Does all this warrant the purchase of this disc? That's up to you as the consumer, but I don't see huge sales numbers for this title; the film is just too weak. Like The Haunting, the studio is banking on extras galore to inspire the purchase of a mediocre film. Warners at least has the decency to release this one at a street price of $19.99, which may work with the guy who goes to Best Buy weekly and grabs a handful of DVDs to build up his collection, but a discerning buyer like myself will always hold out for a better title. The documentaries are mildly interesting and informative, but a behind the scenes look at something that isn't very exciting in front of the scenes ultimately falls flat. The commentary track by Barry Sonnenfeld resorts to a "this is a soundstage, this is all CGI" type of mindset. He does offer brief insights to his filmmaking process, but never discusses the critical lambasting he took when this film was released. In all reality, if this were the work of a first-time director, he would never be heard of again.
Picture quality on the disc looks fine, complete with a 1:85:1 anamorphic widescreen transfer. Black levels are true, flesh tones are realistic except for a couple of scenes in which Branagh looks a bit pinkish, maybe he was too hot in that get-up. I did notice some zebra-ing in a couple of scenes, but I believe I also remember seeing that in the theater (yes, I did see this dud in the theater) so it was probably a directorial choice or screw-up, depending on how you look at it. The 5.1 Surround track may be the best thing going for this disc. Channel separation is intense, featuring whizzing gunshots, galloping horses, explosions and Elmer Bernstein's triumphant score has been done great justice.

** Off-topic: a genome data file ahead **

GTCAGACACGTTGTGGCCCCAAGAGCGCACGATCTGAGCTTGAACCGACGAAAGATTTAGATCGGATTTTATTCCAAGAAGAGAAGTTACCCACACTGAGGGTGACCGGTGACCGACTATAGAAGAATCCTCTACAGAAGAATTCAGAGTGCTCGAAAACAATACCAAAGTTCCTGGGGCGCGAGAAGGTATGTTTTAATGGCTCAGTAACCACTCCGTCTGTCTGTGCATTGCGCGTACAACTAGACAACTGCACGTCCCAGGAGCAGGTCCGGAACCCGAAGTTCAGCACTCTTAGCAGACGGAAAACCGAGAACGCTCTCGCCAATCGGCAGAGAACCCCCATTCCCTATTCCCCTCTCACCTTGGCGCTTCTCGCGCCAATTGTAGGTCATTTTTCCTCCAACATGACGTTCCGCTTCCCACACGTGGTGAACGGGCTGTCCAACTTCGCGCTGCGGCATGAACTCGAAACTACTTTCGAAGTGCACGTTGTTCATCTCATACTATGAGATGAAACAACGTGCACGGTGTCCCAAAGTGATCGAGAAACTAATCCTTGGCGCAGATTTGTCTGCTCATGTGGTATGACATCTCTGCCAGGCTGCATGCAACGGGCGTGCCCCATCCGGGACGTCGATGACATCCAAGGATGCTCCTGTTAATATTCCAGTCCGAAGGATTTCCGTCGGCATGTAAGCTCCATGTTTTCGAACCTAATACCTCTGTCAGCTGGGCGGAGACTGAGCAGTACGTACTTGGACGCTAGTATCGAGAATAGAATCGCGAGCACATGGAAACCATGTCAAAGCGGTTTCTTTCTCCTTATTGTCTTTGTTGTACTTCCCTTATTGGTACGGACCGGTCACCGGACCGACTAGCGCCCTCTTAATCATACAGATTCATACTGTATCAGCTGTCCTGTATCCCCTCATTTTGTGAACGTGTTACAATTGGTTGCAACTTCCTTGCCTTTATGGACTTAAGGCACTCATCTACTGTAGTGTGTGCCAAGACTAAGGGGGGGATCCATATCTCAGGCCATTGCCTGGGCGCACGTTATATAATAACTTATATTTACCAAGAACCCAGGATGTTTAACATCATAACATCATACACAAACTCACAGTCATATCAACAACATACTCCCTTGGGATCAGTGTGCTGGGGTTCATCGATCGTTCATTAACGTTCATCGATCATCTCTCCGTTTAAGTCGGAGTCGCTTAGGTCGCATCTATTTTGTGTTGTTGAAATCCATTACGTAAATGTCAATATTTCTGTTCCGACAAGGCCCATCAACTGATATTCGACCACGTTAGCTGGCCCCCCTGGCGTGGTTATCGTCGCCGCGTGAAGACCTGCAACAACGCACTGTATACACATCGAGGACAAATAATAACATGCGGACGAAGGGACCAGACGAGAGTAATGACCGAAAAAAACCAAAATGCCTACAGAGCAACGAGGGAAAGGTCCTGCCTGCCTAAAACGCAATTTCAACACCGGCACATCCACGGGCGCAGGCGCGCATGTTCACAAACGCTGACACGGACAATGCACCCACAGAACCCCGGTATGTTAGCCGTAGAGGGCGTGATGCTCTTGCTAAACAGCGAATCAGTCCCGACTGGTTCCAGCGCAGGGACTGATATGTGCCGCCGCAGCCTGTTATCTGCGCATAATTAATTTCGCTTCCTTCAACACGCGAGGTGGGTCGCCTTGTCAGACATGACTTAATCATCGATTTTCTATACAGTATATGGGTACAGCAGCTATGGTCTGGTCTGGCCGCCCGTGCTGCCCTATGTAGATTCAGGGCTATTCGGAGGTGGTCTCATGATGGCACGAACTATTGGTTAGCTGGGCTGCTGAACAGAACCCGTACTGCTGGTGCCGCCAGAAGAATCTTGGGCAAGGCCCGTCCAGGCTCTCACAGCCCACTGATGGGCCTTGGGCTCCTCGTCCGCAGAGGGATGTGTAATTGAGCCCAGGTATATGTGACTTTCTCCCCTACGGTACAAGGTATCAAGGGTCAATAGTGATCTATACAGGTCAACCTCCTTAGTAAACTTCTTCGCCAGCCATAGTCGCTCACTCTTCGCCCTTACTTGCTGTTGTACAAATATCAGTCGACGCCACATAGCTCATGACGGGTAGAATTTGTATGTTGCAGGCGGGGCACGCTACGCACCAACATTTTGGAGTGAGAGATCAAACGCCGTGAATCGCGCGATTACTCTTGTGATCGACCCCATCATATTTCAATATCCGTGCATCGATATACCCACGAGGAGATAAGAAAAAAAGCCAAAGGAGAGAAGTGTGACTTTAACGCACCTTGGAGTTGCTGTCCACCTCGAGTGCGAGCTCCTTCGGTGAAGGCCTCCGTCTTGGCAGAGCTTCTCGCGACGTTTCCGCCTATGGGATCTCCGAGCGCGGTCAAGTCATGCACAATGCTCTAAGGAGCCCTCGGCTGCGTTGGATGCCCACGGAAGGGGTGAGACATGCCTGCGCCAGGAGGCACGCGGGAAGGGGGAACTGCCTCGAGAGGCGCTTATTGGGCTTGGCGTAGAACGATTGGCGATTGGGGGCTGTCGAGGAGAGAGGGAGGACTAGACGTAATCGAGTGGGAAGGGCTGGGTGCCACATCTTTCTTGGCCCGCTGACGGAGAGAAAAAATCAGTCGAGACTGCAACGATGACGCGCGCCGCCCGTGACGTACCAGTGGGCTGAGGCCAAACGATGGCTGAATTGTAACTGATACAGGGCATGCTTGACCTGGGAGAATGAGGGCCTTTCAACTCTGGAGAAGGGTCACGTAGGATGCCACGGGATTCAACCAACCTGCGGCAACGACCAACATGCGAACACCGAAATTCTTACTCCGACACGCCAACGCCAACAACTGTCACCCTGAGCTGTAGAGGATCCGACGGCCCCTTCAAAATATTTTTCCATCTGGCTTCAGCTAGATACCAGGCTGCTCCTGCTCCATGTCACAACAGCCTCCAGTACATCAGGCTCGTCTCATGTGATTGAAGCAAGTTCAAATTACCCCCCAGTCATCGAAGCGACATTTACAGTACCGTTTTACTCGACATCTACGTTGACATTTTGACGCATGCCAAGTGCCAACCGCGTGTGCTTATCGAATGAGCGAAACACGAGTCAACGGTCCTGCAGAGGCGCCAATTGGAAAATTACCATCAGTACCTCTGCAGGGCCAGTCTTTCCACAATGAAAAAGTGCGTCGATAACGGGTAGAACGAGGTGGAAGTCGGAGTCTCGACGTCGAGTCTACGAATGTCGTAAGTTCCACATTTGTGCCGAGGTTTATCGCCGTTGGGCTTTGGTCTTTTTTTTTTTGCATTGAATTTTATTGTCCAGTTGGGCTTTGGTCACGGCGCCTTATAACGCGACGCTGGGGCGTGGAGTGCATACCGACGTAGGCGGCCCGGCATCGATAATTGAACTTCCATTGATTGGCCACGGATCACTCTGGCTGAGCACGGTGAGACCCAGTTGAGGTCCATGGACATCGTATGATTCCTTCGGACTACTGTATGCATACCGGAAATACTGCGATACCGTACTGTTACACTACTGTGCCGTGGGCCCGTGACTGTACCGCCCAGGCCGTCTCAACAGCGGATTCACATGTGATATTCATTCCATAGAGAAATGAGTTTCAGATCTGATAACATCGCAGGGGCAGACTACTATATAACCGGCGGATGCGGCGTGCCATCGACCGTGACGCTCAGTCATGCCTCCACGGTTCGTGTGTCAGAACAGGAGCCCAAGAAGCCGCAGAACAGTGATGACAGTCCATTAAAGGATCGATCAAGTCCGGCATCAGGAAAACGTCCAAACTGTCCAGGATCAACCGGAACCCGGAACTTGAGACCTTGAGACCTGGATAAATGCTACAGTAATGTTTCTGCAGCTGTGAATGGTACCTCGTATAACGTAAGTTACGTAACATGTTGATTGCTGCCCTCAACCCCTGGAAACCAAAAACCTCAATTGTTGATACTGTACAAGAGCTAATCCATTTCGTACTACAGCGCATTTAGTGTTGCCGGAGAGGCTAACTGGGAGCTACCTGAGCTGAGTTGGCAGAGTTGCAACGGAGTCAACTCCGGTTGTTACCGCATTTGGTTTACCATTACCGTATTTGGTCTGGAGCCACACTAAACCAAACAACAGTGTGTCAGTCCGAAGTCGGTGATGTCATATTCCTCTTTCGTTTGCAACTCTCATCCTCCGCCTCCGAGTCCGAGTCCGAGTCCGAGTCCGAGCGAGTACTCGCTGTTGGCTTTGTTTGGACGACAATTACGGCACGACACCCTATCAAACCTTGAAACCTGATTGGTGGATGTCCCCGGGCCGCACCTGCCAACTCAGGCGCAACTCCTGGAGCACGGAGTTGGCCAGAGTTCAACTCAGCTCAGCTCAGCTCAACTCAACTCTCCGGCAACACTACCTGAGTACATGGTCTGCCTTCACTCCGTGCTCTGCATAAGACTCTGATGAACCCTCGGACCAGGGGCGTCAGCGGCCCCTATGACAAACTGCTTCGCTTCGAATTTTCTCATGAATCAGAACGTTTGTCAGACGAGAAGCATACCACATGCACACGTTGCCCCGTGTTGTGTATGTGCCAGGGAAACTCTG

If you're thinking the way Warners wants you to think, the "Loaded With Extras!" sticker alone will prompt a purchase of this DVD.
Fans of the TV show will wish those episodes were available on DVD instead. I tried to like this film; it just didn't like me back.
Warners is guilty of readily admitting this is a bad film by packing the DVD full of everything but a stuffed Will Smith doll.
Review content copyright © 1999 Rob "Treg" Traegler; Site layout and review format copyright © 1998 - 2016 HipClick Designs LLC
Scales of Justice
Studio: Warner Bros.
* 1.85:1 Anamorphic
* Dolby Digital 5.1 Surround (English)
Running Time: 105 Minutes
Release Year: 1999
MPAA Rating: Rated PG-13
* Behind-the-scenes Documentaries
* Music videos by Will Smith and Enrique Iglesias
* Director Commentary
* Stills Gallery
* Theatrical Trailer
* DVD-ROM Compatible
* Interactive Game